The opinion of the court was delivered by: Pollock, J.
On certification to the Superior Court, Appellate Division, whose opinion is reported at 310 N.J. Super. 159 (1998).
The issue is whether, in an action asserting joint and several liability of multiple defendants, a single defendant, following rejection of its offer to settle the claim against it, may be awarded attorney's fees pursuant to the offer-of-judgment rule, Rule 4:58-1, -2 and -3.
Plaintiff, John Schettino, alleged that four defendants were jointly and severally liable to him for a real estate broker's commission of $390,000. One set of defendants, Israel Roizman, Roizman Development, Inc., and Fairview Associates 94 L.P. (collectively, "Roizman") offered to settle its share of liability for $1000. Schettino rejected the offer. The Law Division thereafter granted Roizman's motion for summary judgment and dismissed plaintiff's complaint. The court then awarded Roizman attorney's fees incurred after Schettino had rejected its offer.
The Appellate Division affirmed the dismissal, but vacated the award of attorney's fees. 310 N.J. Super. 159, 167-68 (App. Div. 1998). It held that the offer-of-judgment rule does not apply when a single defendant in a multi-defendant action makes an offer of settlement representing only its pro rata share of liability.
We granted Roizman's petition for certification to review the denial of attorney's fees, 156 N.J. 411 (1998), and now affirm. We hold that a plaintiff who has asserted that multiple defendants are jointly and severally liable is not subject to the financial consequences of Rule 4:58-3 for rejecting an offer by a single defendant to settle only the claim against it. We further hold that, because Schettino's action was for unliquidated damages and did not result in an award "in excess of $750," Roizman is not entitled to counsel fees under Rule 4:58-3. Lastly, in light of the concerns raised by this appeal, we refer the matter to the Civil Practice Committee for reconsideration of the offer-of-judgment rule.
In 1985, Schettino, a licensed real estate broker, arranged for the sale of property at 371-377 Bergen Boulevard, Fairview, New Jersey ("the property") to Biltmore Properties, Ltd. ("Biltmore"). Three years later, Biltmore sold the property, subject to a purchase money mortgage, to Belgiovine Enterprises, Belgiovine Enterprises, Inc., and Belgiovine Development (collectively, "Belgiovine"). Schettino was not involved in that sale.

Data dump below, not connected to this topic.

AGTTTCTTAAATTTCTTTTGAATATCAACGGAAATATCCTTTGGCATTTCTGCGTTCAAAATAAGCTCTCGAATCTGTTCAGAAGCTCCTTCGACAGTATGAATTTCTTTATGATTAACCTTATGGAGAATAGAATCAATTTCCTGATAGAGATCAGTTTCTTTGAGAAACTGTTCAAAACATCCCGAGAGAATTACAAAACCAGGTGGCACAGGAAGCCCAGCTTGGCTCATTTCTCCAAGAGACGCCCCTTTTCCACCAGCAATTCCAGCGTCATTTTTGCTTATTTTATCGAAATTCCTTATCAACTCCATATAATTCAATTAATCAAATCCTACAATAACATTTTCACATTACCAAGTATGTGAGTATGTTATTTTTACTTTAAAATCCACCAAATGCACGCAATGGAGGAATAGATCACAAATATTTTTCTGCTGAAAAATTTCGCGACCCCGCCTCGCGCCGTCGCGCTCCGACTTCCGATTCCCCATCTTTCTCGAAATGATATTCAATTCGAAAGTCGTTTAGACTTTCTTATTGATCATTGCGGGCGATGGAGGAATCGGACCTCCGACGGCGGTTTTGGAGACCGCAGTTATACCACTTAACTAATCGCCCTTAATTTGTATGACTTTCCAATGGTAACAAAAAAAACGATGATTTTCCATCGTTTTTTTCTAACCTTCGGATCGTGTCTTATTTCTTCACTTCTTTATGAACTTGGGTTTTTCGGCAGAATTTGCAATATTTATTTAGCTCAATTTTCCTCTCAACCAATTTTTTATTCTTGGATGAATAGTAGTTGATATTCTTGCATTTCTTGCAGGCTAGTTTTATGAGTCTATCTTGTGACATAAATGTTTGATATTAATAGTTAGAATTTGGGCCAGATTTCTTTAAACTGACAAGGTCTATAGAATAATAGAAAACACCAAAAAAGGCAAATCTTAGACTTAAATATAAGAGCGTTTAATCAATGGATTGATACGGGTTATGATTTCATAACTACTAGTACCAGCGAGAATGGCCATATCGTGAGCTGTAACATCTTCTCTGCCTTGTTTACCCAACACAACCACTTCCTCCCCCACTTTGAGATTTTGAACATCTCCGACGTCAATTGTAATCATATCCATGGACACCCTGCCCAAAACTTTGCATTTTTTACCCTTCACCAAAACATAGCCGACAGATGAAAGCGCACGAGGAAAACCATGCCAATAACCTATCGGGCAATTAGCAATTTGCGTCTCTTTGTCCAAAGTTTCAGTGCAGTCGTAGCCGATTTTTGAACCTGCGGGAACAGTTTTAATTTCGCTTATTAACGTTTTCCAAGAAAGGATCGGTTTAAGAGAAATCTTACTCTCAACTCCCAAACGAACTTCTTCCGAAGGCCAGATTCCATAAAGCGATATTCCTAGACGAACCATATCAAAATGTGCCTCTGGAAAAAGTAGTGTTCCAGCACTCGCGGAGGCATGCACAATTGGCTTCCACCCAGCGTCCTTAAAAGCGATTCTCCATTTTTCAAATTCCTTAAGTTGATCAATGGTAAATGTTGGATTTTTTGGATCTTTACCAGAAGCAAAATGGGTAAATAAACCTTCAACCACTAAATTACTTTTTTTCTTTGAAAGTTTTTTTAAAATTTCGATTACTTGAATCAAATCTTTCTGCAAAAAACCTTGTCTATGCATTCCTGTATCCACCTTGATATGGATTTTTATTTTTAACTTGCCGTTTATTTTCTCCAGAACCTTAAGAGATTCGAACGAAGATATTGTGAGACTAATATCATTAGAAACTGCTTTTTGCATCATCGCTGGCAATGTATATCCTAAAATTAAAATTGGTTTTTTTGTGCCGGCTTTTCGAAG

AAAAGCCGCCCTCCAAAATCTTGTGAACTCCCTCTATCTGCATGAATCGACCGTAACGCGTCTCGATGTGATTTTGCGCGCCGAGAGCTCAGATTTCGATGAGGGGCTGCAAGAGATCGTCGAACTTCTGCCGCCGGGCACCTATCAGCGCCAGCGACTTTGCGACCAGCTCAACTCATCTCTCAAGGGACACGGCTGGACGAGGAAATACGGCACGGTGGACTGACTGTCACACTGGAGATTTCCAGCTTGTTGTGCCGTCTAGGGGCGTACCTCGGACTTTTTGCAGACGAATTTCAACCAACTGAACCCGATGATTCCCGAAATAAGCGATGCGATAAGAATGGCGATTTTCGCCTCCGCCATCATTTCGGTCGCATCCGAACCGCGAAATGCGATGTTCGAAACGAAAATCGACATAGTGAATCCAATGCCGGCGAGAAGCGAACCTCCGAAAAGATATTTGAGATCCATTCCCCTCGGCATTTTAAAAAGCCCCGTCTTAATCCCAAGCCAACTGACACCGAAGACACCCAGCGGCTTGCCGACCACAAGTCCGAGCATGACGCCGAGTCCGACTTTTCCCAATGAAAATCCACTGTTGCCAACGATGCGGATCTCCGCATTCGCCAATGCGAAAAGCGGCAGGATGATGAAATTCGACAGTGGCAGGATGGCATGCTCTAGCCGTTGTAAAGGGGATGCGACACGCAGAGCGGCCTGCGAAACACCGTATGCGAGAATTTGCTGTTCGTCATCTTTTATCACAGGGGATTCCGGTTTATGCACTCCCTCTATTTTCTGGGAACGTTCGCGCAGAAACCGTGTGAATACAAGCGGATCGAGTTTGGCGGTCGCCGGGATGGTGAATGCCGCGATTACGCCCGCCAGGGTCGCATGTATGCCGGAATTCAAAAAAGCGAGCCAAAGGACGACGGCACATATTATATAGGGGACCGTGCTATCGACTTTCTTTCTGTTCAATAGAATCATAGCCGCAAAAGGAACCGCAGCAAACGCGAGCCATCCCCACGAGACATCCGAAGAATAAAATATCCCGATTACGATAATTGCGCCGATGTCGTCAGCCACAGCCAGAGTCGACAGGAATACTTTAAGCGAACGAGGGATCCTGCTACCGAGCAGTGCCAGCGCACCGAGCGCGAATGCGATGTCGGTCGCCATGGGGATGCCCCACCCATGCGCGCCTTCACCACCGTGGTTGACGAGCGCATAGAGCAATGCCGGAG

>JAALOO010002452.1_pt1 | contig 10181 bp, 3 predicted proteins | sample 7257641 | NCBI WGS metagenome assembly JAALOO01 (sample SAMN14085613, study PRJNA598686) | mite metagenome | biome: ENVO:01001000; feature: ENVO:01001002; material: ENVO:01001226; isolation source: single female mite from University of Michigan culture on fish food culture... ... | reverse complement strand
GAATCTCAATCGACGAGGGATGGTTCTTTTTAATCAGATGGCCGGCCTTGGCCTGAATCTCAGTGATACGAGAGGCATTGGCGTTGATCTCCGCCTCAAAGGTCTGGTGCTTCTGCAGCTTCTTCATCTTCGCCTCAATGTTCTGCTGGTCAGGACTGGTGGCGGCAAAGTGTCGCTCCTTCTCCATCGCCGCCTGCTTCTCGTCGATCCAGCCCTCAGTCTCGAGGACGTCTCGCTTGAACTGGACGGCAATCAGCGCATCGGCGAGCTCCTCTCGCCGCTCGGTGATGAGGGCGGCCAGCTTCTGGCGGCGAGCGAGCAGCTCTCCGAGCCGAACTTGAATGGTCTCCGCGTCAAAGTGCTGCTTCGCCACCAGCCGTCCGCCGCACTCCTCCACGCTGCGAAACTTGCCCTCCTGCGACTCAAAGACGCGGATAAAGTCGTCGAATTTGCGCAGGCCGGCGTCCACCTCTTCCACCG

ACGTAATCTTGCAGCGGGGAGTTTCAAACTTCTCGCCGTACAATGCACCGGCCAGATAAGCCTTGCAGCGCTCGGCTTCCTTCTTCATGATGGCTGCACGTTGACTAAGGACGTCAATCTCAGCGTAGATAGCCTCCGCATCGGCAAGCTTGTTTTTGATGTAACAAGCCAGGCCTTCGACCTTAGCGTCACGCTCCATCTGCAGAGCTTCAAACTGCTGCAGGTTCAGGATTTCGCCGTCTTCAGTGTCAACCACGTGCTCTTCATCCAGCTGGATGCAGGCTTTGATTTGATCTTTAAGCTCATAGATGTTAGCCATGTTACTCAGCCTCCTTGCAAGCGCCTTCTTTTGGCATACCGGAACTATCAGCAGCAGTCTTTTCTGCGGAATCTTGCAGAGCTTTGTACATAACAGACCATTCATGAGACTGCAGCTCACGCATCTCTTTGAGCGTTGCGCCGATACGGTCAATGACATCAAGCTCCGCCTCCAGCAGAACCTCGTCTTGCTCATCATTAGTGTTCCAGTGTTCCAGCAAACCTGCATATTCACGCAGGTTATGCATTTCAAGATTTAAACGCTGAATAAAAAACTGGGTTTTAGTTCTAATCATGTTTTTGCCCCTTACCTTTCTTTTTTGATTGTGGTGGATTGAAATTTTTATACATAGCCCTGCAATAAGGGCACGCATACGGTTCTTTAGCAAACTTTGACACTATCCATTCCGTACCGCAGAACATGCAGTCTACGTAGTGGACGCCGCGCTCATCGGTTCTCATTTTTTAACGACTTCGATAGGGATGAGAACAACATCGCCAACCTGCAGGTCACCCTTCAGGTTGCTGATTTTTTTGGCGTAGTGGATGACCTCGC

Belgiovine began development of the property, but encountered financial difficulties and could not meet its monthly mortgage payments. In 1990, Belgiovine filed a Chapter 11 bankruptcy action in the Bankruptcy Court. Biltmore moved to foreclose, and in May 1993, the Bankruptcy Court entered a judgment directing the sale of the property.
Six months later, before the foreclosure sale, Roizman became interested in purchasing the property from Belgiovine. Roizman's attorney asked Schettino to arrange a meeting between Roizman, who apparently did not know that Biltmore had foreclosed on the property, and Belgiovine. According to Schettino, Roizman and Belgiovine discussed both a purchase price of $12 million and the pending foreclosure action. In contrast, Roizman asserts that Schettino falsely represented himself as Belgiovine's broker. Roizman also states that Schettino did not disclose the impending foreclosure sale. At some point, the negotiations ceased when Roizman discovered that Belgiovine could not sell the property.
According to Roizman, from that point forward Schettino no longer was involved in the sale. Schettino, however, claims that he remained involved and that Belgiovine introduced Roizman to Crystal Lake, Inc. ("Crystal Lake"), Biltmore's successor-in-interest, which had purchased the property at the foreclosure sale in January 1994. Schettino concedes, however, that no defendant entered into a written listing agreement with him.
One week after Crystal Lake purchased the property, Schettino sent a letter to Roizman seeking protection of his commission if Roizman purchased the property from Crystal Lake. In July 1994, Crystal Lake sold the property to Roizman for $7.8 million. Neither party paid a commission to Schettino.
On July 15, 1996, Schettino filed a complaint in the Law Division asserting joint and several liability against Roizman, Biltmore, Crystal Lake, and Belgiovine. Schettino claimed a real estate commission of $390,000 as the "efficient procuring cause of the sale" to Roizman. The complaint also asserted that defendants tortiously interfered with his right to a commission.
On three separate occasions, Roizman's attorney demanded that Schettino withdraw the complaint. First, on September 17, 1996, the attorney sent Schettino's attorney a notice, pursuant to Rule 1:4-8(b)(1), explaining why Schettino's action was frivolous as a matter both of fact and of law. The letter recited that Biltmore had foreclosed Belgiovine's interest in the property, and that because of the foreclosure Belgiovine had not sold the property to Roizman. Instead, Roizman had acquired the property in an unrelated purchase from Crystal Lake. Significantly, the letter expressly stated that Schettino's claim for a commission was barred by the Statute of Frauds, N.J.S.A. 25:1-16(b), which states in relevant part that a broker is entitled to a commission "only if before or after the transfer the authority of the broker is given or recognized in a writing signed by the principal or the principal's authorized agent, and the writing states either the amount or the rate of commission."
Second, before filing an answer, Roizman served Schettino with an offer of judgment for $1000. Schettino rejected the offer.
Finally, on October 7, 1996, Roizman's counsel sent a letter to Schettino's counsel warning that Roizman would apply for ...